NBA Playoff Preview: Miami vs. Philadelphia

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SEASON RECORDS

Heat:  58-24 (No. 2 seed)
76ers: 41-41  (No. 7 seed)

SEASON SERIES

Miami swept the season series, winning all three contests by an average of just over 10 points per game. If there’s a bright side for the Sixers, it’s that two of the three meetings came very early in the season, before the team really started to jell and show improvement under Doug Collins.

KEY INJURIES

Heat: Udonis Haslem is unlikely to be ready for the start of the playoffs, as he’s still recovering from a torn ligament in his left foot that he suffered back in November. He’s been seen on the court getting some practice work in, but Miami isn’t in any hurry to rush him back.

Mike Miller has been playing through a sprained thumb, which he aggravated in Monday’s win over the Hawks. He sprained his ankle in the second half of that one as well, but should be ready for Game 1.

76ers: Lou Williams missed the team’s last five regular season games with a hamstring injury, but the good news is that he did go through practice on Tuesday and should be ready to go on Saturday.

Andre Iguodala was held out of the team’s last two regular season games to give his right knee tendinitis a chance to calm down, but he is also expected back for Game 1.

OFFENSE/DEFENSE RANKING (points per possession)
Heat: Offense: 109.3 (3rd), Defense: 100.8 (5th)

76ers: Offense: 104.1 (17th), Defense: 102.5 (10th)

THREE KEY HEAT:

LeBron James: The two-time defending league MVP won’t get a third this year, but that’s more due to a lack of interest from the voters than his own production. James has been as good as ever this season, learning to work alongside another legitimate superstar while still producing at an average of almost 27 points per game, along with over seven rebounds and seven assists.

Dwyane Wade: In a manner similar to James, Wade has done just fine adjusting to the presence of another ball-dominant superstar. While his assists are down almost two per game thanks to James initiating his fair share of possessions, Wade has increased his rebounding by almost that same margin. And, he’s been able to increase his activity on the defensive end of the floor, which has led to Miami emerging as the league’s most dangerous team in transition when Wade and James are leading the break.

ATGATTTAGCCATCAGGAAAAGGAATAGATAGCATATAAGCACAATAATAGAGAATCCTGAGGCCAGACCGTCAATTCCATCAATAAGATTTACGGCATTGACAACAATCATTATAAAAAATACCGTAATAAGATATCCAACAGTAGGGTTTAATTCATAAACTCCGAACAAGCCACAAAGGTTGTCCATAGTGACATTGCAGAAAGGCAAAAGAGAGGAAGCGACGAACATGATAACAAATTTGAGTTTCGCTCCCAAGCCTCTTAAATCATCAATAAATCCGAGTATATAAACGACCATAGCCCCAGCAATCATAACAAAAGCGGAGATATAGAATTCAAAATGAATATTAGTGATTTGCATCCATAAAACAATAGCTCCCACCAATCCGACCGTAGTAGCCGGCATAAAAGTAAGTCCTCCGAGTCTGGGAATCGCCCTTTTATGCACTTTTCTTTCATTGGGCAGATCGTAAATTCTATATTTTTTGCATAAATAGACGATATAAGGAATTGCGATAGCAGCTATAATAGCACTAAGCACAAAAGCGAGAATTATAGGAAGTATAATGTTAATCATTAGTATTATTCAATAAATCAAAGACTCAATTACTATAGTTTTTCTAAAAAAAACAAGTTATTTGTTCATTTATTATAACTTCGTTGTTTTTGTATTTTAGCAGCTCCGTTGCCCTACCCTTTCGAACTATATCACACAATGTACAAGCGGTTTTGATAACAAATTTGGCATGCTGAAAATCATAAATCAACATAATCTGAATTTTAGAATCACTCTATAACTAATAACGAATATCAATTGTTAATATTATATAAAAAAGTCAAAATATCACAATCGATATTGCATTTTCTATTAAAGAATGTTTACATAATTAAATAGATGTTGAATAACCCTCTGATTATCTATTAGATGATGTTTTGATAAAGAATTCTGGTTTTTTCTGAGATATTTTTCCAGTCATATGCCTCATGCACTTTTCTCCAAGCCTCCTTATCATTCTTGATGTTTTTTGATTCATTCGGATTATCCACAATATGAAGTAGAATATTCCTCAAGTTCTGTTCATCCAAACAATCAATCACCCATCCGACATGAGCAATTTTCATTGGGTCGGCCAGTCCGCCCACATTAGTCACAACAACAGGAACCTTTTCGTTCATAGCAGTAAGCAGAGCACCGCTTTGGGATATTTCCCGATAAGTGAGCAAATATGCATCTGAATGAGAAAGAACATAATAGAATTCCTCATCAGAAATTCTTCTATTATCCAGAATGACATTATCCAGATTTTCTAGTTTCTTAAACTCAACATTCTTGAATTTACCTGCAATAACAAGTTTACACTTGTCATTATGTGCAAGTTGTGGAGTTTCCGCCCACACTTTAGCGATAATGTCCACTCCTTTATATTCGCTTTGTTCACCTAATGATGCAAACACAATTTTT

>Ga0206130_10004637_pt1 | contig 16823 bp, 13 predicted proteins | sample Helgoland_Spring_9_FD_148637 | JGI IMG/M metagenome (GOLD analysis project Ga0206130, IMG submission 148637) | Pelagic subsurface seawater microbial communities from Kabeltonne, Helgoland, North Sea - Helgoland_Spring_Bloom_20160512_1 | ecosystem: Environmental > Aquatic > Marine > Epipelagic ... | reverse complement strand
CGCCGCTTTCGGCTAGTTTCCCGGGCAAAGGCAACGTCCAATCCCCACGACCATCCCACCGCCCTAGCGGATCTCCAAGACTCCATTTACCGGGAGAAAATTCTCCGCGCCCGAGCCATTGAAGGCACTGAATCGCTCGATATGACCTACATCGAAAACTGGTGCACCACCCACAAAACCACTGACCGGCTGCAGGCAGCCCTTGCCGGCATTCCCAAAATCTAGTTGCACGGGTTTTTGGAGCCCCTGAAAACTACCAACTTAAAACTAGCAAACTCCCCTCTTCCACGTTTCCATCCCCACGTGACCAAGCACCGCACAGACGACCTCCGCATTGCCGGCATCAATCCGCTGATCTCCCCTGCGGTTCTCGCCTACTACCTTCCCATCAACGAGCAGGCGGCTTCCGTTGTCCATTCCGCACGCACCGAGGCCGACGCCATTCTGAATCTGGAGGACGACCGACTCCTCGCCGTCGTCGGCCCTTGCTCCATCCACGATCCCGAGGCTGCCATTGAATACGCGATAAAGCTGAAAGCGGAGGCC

Mike Bibby: Sure, Chris Bosh is the third name that automatically comes to mind when discussing this Miami Heat team. But the Sixers rely heavily on the guard spot to provide scoring and to initiate things for others, and are deep at the position with Jrue Holiday and Williams. Bibby’s more-than-questionable defense will be put to the test in Round 1 of the playoffs.

THREE KEY SIXERS:

Andre Iguodala: The Sixers need Iguodala to gain some semblance of the star performer we saw glimpses of last season. Doug Collins has done an excellent job molding the Sixers into a cohesive unit, but they need a star-level performance out of someone to have a chance against this loaded Heat team, and Iguodala can be that guy.

Elton Brand: The team’s leading scorer and rebounder, Brand must exert himself and impact the game down low for the Sixers. Miami plays excellent team defense, but if Brand can score regularly when he gets his chances, that will help immensely in opening things up for the talented Philadelphia guards.

Lou Williams: The health of Williams can’t be overstated in terms of the Sixers’ chances in this series. He provides consistent and steady scoring off the bench at the guard spot in relatively limited minutes, and is vital to the offensive success of a team that at times has trouble putting up points.

OUTLOOK

The Heat have been the season’s biggest ongoing storyline, and that isn’t likely to change once the postseason begins. The Big Three of Wade, James, and Bosh accounted for a combined average of 70.9 points per game, and they’re going to need to continue that level of production — as well as get their teammates to step it up a notch — if their success is to continue in the playoffs.

That’s the challenge for the Sixers, and it appears to be a monumental one. Philadelphia can defend, and will likely be able to keep Miami in check on the offensive end of the floor. But scoring will be an issue for them, and they’ll need huge, sustained performances from Elton Brand, Spencer Hawes, and Thaddeus Young inside to get easy baskets down low when the Heat extend their defense on the perimeter. They’ll also need Williams and Iguodala to play through their recent injuries to 100 percent of their capabilities if the Sixers are to steal a game or two in this series, but we won’t know if that’s possible until we get a glimpse of the team in the first game of the series.